|Clara at Peter Pazmany University, 1930’s|
Clara finally attempted to fulfill her old dream of becoming a psychiatrist. At first she was told that this could not be done; but one year later a position unexpectedly opened for a psychiatrist in an old-style asylum for mentally ill patients and “mentally deficient” children. Conditions there were appalling. Chronic patients were confined to total bed-rest, developing non-healing bedsores because of immobility and weakness. She got them up and mobile, and they started to heal as well as improve their overall health.2 After three years Clara went to Sydney to work in a large mental hospital in order to obtain her specialist degree. With her husband and daughter she remembers living in a little two bedroom flat above a male ward, with loud nightly snores and harsh coughs coming from the ceiling. These came from possums living in the roof. They accepted the noise once they realized what it was, and adopted a baby possum found by a nurse in a rubbish tin. He lived with the family and came for dinner nightly when his name was called.
With little drug therapy and minimal psychotherapy, my mother (“lowest on the totem-pole”) was rostered to administer thirty “shock treatments” at 8 am twice a week. The chronic wards were full, but my mother worked hard with patients and their families, and several “long-stayers” were able to leave the hospital: grateful families still keep in touch. At her oral exam, she was asked personal questions (including which country she came from) by one of the examiners, who told her she had failed the test. It was only the honesty of the other examiner, whom she contacted at my father’s insistence, who said she had passed but the other examiner had tried to have his own registrar receive a pass-mark instead of the foreign woman. The pass was verified in writing and my mother dared not complain about the incident.
|The author, Lesley, as a Junior Resident at Sydney Hospital (1969)|
Tragically my father died suddenly of a heart attack in his forties in 1957. My mother decided to move from the mental hospital into her own house and start a new phase in her life, entering a newly evolving area: child guidance. She resolved to handle the little patients the only way she knew, with love and support, playing with them and giving them non-judgemental love, while also trying to help parents and schools support the “offending” children. She had a long and successful career in child guidance, observing that the treatment was often not for the children but their parents.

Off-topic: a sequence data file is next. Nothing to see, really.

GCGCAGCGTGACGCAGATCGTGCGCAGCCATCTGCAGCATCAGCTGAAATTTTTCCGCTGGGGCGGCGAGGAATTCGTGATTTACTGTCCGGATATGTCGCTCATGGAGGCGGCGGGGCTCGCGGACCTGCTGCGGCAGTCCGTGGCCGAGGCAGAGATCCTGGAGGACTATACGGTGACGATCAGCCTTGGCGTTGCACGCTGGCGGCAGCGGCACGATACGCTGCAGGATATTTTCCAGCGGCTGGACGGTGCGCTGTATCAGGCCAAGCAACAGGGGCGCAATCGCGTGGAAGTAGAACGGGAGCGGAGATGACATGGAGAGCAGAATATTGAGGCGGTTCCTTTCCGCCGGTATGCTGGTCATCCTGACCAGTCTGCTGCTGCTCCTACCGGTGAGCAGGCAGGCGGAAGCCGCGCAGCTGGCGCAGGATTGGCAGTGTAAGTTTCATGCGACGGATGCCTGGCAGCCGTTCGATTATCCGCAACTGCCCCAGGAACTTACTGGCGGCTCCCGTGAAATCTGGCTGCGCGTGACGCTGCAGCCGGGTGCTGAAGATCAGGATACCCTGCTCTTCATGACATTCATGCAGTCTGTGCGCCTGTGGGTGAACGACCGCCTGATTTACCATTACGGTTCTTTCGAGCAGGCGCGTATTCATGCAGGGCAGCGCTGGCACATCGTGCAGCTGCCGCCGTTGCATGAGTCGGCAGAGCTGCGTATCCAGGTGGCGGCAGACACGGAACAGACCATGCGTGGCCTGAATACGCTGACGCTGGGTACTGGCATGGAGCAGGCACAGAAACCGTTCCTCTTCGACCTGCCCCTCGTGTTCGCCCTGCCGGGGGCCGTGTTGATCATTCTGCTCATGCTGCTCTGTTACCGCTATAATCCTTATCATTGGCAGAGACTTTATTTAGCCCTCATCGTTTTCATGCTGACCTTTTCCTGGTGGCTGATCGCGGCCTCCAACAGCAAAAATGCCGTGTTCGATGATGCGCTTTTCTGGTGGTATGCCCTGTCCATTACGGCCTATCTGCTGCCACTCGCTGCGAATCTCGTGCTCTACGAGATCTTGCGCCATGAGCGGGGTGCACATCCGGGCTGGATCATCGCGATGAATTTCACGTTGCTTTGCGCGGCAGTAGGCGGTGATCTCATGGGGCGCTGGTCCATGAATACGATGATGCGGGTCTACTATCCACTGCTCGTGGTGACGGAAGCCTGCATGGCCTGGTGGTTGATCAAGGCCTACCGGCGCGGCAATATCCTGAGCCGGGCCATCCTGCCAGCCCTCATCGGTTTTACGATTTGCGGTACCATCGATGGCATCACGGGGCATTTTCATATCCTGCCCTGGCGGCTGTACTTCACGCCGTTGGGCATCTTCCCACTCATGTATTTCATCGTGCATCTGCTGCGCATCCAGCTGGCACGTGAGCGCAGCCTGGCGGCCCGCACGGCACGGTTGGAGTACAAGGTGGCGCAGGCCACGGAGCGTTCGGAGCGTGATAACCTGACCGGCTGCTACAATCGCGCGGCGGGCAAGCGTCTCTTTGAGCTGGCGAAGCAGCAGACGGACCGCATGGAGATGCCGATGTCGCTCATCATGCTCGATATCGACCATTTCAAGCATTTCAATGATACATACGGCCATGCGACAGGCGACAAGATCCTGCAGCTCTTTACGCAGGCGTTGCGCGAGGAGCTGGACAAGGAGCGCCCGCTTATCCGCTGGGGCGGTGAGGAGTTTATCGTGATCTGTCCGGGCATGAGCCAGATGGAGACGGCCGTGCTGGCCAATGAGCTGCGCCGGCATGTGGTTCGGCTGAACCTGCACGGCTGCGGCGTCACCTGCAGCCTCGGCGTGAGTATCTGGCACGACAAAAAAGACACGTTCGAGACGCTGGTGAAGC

She received a Churchill Fellowship to study the new area of child guidance in the UK and USA, then continued to teach in clinics at several hospitals before retiring to private practice. Some patients were so grateful for her help that they returned for many years. She gave special support to those who were refugees from war.
My own path to a professorial position, despite the increasing acceptance of women into medicine, has still been marred by prejudice, sexual harassment, and even physical bullying. I have had an attending physician doctor grab me by the lapels of my white coat and shake me to enforce what he said! Patients often think I am the dietitian, and my young registrar is taken for the professor because he is male. I never reported the sexual harassment when I was young by senior clinicians who are now world famous. I see a need for more “feminization” of medicine: moving from a competitive model with targets and quotas to a more empathetic and caring approach to both our patients and our colleagues.3
- Csernel, E and Marton A Die Behandlung des Typhus abdominalis mit nicht sensbilisier Vakzine. Separatabdruck aus der Wiener klinischen Wochenschrift:1915, Nr 27.
- Elmoos, L. Beneath the Pines. A History of Stockton Centre 2010, p68-69.ISBN 978 0-9752356-4-5.
- Our patients will always remain with us: that is what experience means. Campbell LV. Lancet 2006; 367: 1626-7.
LESLEY CAMPBELL, MBBS, FRACP, FRCP, is Senior Endocrinologist at St. Vincent’s Hospital and Professor of Medicine at University of New South Wales. She has published over 230 papers, books, and manuals; chaired and served on national and international committees; and is a past President of the Australasian Obesity Society. She writes teaching material for the public and professionals and has served as consultant to lay diabetes groups. She was awarded the Swedish Society of Medicine Medal and the Sir Kempson Maddox Award. She has spoken in Denmark, Sweden, Thailand, and Malaysia about diabetes and researches gender gaps in the treatment of cardiovascular disease and diabetes, and the unmet needs in diabetes distress and depression.